A pillow-sized pad and other wraps were around injuries that once would have been mended this late in the week. Eyes that are the reason he is called Hawk kept drifting toward the meeting room where his presence shortly would be demanded as Tony Dorsett talked about his immensely good football fortune.

"Always in the right place at the right time," he said. "Lucky. Who'd have thought something like that would have happened? I didn't. But I have no complaints about it."

He was referring to not having to pay the price of excellence in college: playing for a pro patsy. Unlike O.J. Simpson, Walter Payton and so many other rare runners, Dorsett five years ago was drafted by an excellent team, the Cowboys, instead of a dreadful one, the Seahawks. A fight helped make that possible.

"Clint Longley and Roger (Staubach) had it out in training camp (in '76)," said Gil Brandt, Cowboy vice president for personnel development, "and Tom (Landry) told me to get rid of Longley. The best trade we could get was from San Diego, its second and swap of first-round picks (in the '77 draft).

"So we were able later to trade that Charger pick and three seconds to Seattle for the rights to take Tony (as the second choice in the draft). Imagine. Winning the Heisman and playing on the national championship team one season and being on the Super Bowl champ the next."

Brandt knew the collegiate Dorsett, on the field and off, as well as anyone other than family. Both the runner and the scout agree Brandt was a major reason Dorsett did not skip his final season at Pitt for the Canadian Football League. Arguably the best of the freshman phenoms created by NCAA eligibility changes, the Herschel Walker of the '70s, Dorsett was sorely tempted by the CFL offer.

"Pretty substantial," he admitted.

"I went up and talked with him," Brandt said. "There was a lot of money involved, and I think Tony was worried about his (NFL) future. There were knocks on his being small."

Brandt assured Dorsett he would be special in the NFL, and that the long-term benefits of The Establishment League were far superior to easy early Canadian cash. Blessed as usual, Dorsett stayed healthy and had the senior season of his dreams.

If he is not in the all-time backfield of a discerning coach, Dorsett still set 15 NCAA records and tied three more. A taller, more powerful and possibly as swift a model, Walker, has taken four of them. And the NFL records Dorsett sets seem to be tied or broken by Earl Campbell.

Dorsett is the first player to rush for 1,000 yards or more in each of his first five NFL seasons. Simpson, whose Southern Cal offensive line was better than his early-Bill blockers, did not come close to 1,000 yards for three years. Payton had 679 yards his first season with the Bears and 1,610 his fifth.

The Dorsett progression has been steadier. Until this season, he had never gained fewer than 1,007 yards or more than 1,325. With five games left this year, including Sunday's here against the Redskins, Dorsett has a league-high 1,144.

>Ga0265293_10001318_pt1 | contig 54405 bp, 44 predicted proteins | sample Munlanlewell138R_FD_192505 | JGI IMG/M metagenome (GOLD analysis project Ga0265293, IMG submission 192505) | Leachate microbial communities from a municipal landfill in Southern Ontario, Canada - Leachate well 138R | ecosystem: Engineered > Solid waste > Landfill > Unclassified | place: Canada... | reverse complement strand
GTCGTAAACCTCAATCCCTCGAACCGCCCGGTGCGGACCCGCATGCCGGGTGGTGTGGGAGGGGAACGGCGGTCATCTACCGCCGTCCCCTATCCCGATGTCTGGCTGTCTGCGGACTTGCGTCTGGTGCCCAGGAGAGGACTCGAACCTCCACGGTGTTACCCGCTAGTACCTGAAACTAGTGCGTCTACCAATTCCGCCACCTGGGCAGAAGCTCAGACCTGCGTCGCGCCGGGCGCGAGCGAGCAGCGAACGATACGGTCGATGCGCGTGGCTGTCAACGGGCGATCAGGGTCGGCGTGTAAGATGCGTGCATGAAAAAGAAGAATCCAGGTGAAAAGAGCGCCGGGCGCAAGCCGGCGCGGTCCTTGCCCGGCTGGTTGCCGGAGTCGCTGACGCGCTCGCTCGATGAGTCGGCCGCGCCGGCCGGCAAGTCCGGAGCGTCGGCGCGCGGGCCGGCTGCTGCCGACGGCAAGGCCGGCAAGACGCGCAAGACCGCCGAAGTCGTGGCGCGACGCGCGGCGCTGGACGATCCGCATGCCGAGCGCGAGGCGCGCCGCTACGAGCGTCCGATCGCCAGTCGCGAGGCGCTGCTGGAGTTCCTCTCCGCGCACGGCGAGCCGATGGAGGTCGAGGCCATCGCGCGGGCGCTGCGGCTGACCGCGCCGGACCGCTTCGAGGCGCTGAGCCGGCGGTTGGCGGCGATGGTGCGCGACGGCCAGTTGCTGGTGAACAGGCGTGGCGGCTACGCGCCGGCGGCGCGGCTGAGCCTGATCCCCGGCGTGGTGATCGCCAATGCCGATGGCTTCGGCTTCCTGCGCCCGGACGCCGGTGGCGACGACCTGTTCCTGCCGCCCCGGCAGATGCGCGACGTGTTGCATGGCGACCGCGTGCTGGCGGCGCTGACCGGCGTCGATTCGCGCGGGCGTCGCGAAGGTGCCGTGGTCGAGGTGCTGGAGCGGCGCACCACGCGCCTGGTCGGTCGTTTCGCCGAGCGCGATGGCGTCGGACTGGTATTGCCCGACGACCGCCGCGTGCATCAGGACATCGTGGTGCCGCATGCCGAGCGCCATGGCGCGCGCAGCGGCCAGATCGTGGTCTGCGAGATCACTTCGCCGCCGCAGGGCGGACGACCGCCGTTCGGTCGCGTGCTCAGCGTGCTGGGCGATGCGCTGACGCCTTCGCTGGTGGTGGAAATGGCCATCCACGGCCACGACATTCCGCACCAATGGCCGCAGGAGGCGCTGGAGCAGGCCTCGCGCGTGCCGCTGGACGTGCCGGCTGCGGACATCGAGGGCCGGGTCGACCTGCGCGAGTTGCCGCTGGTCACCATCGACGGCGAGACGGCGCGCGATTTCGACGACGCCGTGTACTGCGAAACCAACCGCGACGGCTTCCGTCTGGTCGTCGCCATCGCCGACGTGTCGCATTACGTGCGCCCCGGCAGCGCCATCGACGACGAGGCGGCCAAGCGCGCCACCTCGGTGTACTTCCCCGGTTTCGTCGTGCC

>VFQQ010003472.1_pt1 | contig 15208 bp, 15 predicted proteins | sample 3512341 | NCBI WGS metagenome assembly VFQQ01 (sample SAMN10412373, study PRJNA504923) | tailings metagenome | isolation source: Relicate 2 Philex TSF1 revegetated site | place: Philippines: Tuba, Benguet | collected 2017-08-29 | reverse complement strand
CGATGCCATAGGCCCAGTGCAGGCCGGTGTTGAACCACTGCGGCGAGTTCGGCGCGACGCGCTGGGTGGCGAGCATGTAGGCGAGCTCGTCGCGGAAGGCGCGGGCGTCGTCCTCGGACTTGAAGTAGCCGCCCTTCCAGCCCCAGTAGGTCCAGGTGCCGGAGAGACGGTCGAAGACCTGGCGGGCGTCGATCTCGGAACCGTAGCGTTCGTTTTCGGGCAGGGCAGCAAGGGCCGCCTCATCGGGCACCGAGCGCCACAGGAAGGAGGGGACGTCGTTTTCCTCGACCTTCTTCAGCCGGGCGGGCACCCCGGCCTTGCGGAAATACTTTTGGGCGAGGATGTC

For the first time, Dorsett has a chance to lead the NFL in rushing. The Cowboys are letting him be their dominant force, because he finally has earned it. He changed how he wanted his name pronounced between college and the pros, from DOR-sett to dor-SETT; he has changed his attitude in the last year, perhaps realizing that even the most gifted players can push their luck only so far.

"Sometimes in a game he seems almost alone, daydreaming, not motivated at all," the best runner in NFL history, Jim Brown, said of Dorsett before last season.

That has changed. He has been driven as never before this year, judged the Cowboys' most valuable player in five of their 11 games. No longer, teammates say, does he trot toward the sideline with a relatively minor injury. He has played in considerable pain this season, and provided the off-the-field leadership the team had been hoping for earlier.

Marriage is the prime reason for that change in attitude; Landry rewarded the change by naming Dorsett a Cowboy captain.

"(It) might have come as a surprise to some people," Landry said, "because in the past he hasn't distinguished himself in some of the areas a team captain is supposed to."

That included being in a bar fight, sleeping through a team meeting and working during the offseason only when that was mandatory.

"Now he's very deserving of being captain," Landry said.

The coach is giving Dorsett the season-long work he has craved. How can I gain as much ground as Payton, Campbell and the others, he asked, publicly at times, when I don't carry the ball nearly as often?

"Maybe I have been overcautious in the past," Landry admitted. "Last year we decided to give Tony the ball more. Still, I'm not sure he needs to carry it 25 or 30 times. I know he feels he does, but he lacks the real size it takes to carry that many times.

"One of the reasons, in fact, that he's been able to gain 1,000 yards that many straight years is that we haven't pushed him. If we had pushed him hard, let him carry as much as he can regardless of injuries, I doubt it he would have had the success he's had."

Dorsett is averaging 5.2 yards a carry this season; his average the previous four was 4.5.

"I see myself rounding into peak form" he said today, "unless I get zapped away by something tragic. Right now (at 27) I'm coming into my own. More knowledgable, more complete as a player . . ."

His voice trailed off, and suddenly Dorsett was giving chase. He jumped off his locker stool without so much as an excuse me, saying only: "There goes my meeting."